Fraction (religion)


Fraction (religion)

The Fraction is the ceremonial act of breaking the consecrated bread during the Eucharistic rite in some Christian denominations.

Western Christian

Roman Catholic

In the Roman Rite of the Catholic Church, it is accompanied by the singing or recitation of the Agnus Dei.

The "General Instruction of the Roman Missal", 83 states:

"The priest breaks the Eucharistic Bread, assisted, if the case calls for it, by the deacon or a concelebrant. Christ's gesture of breaking bread at the Last Supper, which gave the entire Eucharistic Action its name in apostolic times, signifies that the many faithful are made one body (bibleverse|1|Cor|10:17) by receiving Communion from the one Bread of Life which is Christ, who died and rose for the salvation of the world. The fraction or breaking of bread is begun after the sign of peace and is carried out with proper reverence, though it should not be unnecessarily prolonged, nor should it be accorded undue importance. This rite is reserved to the priest and the deacon. The priest breaks the Bread and puts a piece of the host into the chalice to signify the unity of the Body and Blood of the Lord in the work of salvation, namely, of the living and glorious Body of Jesus Christ."

In speaking of the bread to be used at Mass, "the General Instruction", 321 recommends that

"the eucharistic bread ... be made in such a way that the priest at Mass with a congregation is able in practice to break it into parts for distribution to at least some of the faithful. Small hosts are, however, in no way ruled out when the number of those receiving Holy Communion or other pastoral needs require it. The action of the fraction or breaking of bread, which gave its name to the Eucharist in apostolic times, will bring out more clearly the force and importance of the sign of unity of all in the one bread, and of the sign of charity by the fact that the one bread is distributed among the brothers and sisters."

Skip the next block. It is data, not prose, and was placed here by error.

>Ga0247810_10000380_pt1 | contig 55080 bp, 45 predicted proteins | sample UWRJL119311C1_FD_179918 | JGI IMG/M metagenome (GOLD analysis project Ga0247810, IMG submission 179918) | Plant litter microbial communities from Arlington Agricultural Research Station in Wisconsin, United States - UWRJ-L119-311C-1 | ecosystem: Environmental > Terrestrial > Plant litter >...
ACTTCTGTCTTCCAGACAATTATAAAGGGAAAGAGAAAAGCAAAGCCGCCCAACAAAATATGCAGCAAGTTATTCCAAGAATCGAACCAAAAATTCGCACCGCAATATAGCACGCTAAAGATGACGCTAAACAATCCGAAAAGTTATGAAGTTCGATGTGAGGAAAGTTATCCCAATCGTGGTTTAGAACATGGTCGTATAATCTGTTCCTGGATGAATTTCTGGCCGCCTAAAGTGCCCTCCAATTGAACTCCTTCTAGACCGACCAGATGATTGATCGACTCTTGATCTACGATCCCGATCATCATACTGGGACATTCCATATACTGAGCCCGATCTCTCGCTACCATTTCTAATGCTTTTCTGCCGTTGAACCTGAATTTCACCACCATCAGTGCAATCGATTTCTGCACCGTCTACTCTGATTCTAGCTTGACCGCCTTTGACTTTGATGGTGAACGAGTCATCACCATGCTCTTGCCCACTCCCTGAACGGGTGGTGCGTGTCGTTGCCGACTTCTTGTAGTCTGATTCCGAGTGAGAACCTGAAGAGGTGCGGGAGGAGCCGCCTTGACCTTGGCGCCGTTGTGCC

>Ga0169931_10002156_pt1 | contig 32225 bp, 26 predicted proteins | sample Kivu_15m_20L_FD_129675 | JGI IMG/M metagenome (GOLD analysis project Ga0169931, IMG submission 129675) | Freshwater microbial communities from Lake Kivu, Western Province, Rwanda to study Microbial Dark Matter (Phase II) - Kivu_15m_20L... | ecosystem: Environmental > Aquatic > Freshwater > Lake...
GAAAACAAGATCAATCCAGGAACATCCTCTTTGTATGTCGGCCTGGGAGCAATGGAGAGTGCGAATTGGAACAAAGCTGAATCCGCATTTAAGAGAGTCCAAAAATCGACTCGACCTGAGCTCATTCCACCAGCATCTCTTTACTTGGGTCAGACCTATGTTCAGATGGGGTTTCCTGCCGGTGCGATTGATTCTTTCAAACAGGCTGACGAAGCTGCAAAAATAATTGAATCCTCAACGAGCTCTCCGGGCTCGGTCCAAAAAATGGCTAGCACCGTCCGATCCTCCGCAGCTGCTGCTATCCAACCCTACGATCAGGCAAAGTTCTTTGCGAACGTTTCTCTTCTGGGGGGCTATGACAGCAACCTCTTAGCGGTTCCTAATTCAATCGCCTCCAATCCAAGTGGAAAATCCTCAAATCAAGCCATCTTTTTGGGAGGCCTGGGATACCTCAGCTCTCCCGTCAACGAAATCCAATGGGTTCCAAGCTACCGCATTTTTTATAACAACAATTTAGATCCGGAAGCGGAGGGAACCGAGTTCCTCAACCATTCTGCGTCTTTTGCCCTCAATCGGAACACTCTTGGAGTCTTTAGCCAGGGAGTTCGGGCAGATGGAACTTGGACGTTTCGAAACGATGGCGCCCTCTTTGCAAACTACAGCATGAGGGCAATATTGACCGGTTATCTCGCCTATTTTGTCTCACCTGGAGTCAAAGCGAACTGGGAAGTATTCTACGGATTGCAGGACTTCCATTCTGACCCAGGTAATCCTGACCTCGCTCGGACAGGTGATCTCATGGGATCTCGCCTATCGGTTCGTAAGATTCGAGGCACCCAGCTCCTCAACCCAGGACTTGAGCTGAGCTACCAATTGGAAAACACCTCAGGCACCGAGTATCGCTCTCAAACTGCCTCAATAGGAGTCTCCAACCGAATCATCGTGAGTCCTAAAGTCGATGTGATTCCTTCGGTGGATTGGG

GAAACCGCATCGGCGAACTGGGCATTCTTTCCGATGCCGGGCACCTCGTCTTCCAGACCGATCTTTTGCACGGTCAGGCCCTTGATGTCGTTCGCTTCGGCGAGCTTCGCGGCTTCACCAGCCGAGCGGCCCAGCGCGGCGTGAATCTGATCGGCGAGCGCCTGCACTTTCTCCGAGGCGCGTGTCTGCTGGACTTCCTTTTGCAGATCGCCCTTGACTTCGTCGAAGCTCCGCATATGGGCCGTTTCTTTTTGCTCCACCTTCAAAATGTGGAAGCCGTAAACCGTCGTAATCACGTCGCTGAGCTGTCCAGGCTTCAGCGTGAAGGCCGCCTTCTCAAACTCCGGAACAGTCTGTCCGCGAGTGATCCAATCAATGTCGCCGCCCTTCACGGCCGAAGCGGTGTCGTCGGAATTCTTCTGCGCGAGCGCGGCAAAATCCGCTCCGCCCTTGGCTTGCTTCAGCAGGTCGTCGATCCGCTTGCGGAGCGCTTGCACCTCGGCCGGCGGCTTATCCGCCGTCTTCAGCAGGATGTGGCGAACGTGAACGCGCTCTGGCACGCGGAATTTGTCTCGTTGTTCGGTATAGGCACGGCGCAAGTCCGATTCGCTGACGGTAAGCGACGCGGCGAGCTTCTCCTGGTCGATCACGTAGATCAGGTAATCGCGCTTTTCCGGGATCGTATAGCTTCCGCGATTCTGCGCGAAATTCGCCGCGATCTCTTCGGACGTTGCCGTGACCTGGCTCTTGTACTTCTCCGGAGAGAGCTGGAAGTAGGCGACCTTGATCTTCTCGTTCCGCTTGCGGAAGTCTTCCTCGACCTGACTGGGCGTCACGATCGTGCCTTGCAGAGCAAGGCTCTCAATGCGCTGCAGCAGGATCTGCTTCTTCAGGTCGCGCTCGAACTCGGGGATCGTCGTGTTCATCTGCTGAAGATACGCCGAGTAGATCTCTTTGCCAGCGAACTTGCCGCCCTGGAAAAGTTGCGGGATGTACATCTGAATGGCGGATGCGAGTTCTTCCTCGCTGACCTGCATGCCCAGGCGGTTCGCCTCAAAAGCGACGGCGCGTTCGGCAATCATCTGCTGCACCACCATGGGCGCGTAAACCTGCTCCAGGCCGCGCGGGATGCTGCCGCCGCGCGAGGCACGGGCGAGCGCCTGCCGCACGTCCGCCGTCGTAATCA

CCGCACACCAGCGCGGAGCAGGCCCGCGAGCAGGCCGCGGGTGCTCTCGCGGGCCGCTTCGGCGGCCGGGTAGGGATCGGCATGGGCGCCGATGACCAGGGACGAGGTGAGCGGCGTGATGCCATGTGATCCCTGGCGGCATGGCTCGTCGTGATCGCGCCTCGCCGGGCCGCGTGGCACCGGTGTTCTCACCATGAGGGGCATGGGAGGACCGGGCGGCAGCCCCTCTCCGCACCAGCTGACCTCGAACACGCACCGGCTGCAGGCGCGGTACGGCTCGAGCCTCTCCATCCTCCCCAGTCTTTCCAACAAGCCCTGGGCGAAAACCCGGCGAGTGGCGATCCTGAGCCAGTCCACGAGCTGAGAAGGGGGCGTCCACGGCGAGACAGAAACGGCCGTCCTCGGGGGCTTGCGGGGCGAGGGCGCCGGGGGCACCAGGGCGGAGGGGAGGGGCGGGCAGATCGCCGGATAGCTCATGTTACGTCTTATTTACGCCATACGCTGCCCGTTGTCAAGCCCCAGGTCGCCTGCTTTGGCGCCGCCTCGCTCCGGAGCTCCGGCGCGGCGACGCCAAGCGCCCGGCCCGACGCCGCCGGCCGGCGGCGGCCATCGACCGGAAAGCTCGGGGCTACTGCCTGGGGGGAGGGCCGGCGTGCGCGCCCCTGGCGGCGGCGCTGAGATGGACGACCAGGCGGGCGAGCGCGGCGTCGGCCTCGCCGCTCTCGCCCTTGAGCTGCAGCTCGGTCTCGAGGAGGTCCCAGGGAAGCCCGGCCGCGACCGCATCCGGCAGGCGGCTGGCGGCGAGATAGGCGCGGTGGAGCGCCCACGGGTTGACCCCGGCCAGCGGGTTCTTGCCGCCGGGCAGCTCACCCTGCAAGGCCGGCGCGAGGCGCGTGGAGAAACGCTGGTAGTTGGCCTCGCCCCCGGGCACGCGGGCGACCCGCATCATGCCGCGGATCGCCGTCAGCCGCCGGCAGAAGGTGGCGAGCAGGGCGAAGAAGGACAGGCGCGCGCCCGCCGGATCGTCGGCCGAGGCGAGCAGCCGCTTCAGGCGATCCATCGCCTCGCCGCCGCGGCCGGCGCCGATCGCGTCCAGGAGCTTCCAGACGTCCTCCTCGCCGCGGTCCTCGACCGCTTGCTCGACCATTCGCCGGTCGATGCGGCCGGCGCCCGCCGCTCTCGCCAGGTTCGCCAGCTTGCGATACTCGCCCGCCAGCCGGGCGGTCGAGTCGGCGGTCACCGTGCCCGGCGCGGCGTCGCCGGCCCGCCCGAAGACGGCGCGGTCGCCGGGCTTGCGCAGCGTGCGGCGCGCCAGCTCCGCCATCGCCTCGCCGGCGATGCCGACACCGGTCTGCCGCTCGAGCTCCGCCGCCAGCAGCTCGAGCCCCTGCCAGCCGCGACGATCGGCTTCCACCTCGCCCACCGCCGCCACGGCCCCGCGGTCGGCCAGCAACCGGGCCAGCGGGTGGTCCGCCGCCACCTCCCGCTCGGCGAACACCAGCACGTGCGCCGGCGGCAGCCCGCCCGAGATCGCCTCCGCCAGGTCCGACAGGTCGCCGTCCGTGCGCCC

Anglican

In the churches of the Anglican Communion, the rite is similar to that practiced in the Roman Catholic Church, and consists of the priest breaking the Host in half and making an exclamation, such as, "Christ our passover is sacrificed for us", and the faithful making a response, such as, "Therefore, let us keep the feast. Alleluia." The response may change during certain liturgical seasons, or according to the rite being celebrated. A Fraction Anthem may be sung or spoken during the rite.

Eastern Christian

In the Eastern Orthodox Church and Eastern Catholic Churches of the Byzantine rite, leavened bread is used for the Eucharist. The round loaves, or prosphora, are stamped so that a Greek cross is in the center, with the letters "IC XC NI-KA" (Greek for "Jesus Christ conquers") occupying the quarters formed by the cross' arms. The square portion occupied by this stamp, the "Lamb", is cut out before the Divine Liturgy during the preparatory rite and is the only part consecrated during the Epiclesis. As part of the Liturgy of Preparation, the priest cuts the Lamb part way through crosswise into four sections from the bottom, leaving the bread united by the stamped crust on top.

At the Fraction, which follows the Lord's Prayer and the Elevation, the celebrant breaks the Lamb into four portions along the cuts already made with the words, "Broken and divided is the Lamb of God, which is broken and not disunited, which is ever eaten and never consumed, but sanctifieth those that partake thereof." He then arranges the four pieces crosswise on the edge of the diskos (paten). On the invitation of the deacon, "Fill, Master, the holy chalice," the celebrant takes the piece with the letters "IC" and places it into the chalice saying, "The fulness of the cup, of the faith, of the Holy Spirit."